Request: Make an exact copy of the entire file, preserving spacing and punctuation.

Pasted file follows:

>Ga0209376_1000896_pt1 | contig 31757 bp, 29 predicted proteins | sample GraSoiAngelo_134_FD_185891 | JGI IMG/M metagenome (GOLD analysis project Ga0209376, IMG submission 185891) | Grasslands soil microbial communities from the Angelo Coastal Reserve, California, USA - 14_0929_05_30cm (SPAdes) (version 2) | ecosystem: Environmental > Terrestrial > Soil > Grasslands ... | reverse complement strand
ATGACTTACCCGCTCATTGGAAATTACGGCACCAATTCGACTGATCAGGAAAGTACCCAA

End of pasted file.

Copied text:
>Ga0209376_1000896_pt1 | contig 31757 bp, 29 predicted proteins | sample GraSoiAngelo_134_FD_185891 | JGI IMG/M metagenome (GOLD analysis project Ga0209376, IMG submission 185891) | Grasslands soil microbial communities from the Angelo Coastal Reserve, California, USA - 14_0929_05_30cm (SPAdes) (version 2) | ecosystem: Environmental > Terrestrial > Soil > Grasslands ... | reverse complement strand
ATGACTTACCCGCTCATTGGAAATTACGGCACCAATTCGACTGATCAGGAAAGTACCCAA